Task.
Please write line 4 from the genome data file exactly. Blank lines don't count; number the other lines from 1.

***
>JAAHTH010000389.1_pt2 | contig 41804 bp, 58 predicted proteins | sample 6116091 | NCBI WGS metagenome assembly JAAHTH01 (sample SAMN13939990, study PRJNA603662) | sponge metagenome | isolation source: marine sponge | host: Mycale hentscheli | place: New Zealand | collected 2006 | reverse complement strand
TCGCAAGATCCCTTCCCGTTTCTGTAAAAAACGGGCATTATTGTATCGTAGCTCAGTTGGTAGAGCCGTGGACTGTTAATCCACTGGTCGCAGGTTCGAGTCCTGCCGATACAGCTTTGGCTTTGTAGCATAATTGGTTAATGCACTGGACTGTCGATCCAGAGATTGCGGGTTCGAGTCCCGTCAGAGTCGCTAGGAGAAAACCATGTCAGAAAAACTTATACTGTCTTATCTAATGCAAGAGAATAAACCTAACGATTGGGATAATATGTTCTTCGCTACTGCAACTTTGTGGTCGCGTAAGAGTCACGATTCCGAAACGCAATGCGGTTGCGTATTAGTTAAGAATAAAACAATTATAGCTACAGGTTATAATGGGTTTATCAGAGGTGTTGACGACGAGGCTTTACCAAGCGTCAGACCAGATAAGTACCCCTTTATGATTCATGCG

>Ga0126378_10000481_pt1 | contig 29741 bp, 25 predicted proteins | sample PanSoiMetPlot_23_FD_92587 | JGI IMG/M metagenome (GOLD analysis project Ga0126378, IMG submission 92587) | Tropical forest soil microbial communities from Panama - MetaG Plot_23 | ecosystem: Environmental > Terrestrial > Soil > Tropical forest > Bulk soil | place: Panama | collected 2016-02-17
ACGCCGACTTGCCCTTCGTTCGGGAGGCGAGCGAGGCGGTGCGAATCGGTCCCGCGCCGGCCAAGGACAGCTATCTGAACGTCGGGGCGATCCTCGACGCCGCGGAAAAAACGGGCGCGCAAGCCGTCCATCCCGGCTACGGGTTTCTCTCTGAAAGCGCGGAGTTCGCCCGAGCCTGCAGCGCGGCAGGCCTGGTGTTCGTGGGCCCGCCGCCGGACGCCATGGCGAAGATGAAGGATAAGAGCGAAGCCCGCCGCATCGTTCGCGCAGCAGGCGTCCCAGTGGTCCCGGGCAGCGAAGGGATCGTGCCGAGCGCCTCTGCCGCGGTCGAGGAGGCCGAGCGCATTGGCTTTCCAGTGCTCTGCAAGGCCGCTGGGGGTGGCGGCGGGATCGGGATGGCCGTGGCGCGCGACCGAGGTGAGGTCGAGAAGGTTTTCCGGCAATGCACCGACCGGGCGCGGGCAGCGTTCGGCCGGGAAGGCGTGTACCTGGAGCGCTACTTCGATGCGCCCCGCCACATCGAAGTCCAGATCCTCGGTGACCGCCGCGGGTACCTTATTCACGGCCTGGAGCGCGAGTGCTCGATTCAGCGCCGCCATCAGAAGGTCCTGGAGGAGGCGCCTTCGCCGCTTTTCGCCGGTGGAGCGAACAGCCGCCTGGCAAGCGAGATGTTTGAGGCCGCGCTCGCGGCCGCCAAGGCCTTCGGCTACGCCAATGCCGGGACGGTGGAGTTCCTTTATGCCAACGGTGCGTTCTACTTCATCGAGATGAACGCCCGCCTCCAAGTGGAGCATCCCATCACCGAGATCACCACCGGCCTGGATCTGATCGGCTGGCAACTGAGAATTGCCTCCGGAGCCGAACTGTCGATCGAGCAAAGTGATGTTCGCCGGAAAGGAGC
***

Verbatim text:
ACGCCGACTTGCCCTTCGTTCGGGAGGCGAGCGAGGCGGTGCGAATCGGTCCCGCGCCGGCCAAGGACAGCTATCTGAACGTCGGGGCGATCCTCGACGCCGCGGAAAAAACGGGCGCGCAAGCCGTCCATCCCGGCTACGGGTTTCTCTCTGAAAGCGCGGAGTTCGCCCGAGCCTGCAGCGCGGCAGGCCTGGTGTTCGTGGGCCCGCCGCCGGACGCCATGGCGAAGATGAAGGATAAGAGCGAAGCCCGCCGCATCGTTCGCGCAGCAGGCGTCCCAGTGGTCCCGGGCAGCGAAGGGATCGTGCCGAGCGCCTCTGCCGCGGTCGAGGAGGCCGAGCGCATTGGCTTTCCAGTGCTCTGCAAGGCCGCTGGGGGTGGCGGCGGGATCGGGATGGCCGTGGCGCGCGACCGAGGTGAGGTCGAGAAGGTTTTCCGGCAATGCACCGACCGGGCGCGGGCAGCGTTCGGCCGGGAAGGCGTGTACCTGGAGCGCTACTTCGATGCGCCCCGCCACATCGAAGTCCAGATCCTCGGTGACCGCCGCGGGTACCTTATTCACGGCCTGGAGCGCGAGTGCTCGATTCAGCGCCGCCATCAGAAGGTCCTGGAGGAGGCGCCTTCGCCGCTTTTCGCCGGTGGAGCGAACAGCCGCCTGGCAAGCGAGATGTTTGAGGCCGCGCTCGCGGCCGCCAAGGCCTTCGGCTACGCCAATGCCGGGACGGTGGAGTTCCTTTATGCCAACGGTGCGTTCTACTTCATCGAGATGAACGCCCGCCTCCAAGTGGAGCATCCCATCACCGAGATCACCACCGGCCTGGATCTGATCGGCTGGCAACTGAGAATTGCCTCCGGAGCCGAACTGTCGATCGAGCAAAGTGATGTTCGCCGGAAAGGAGC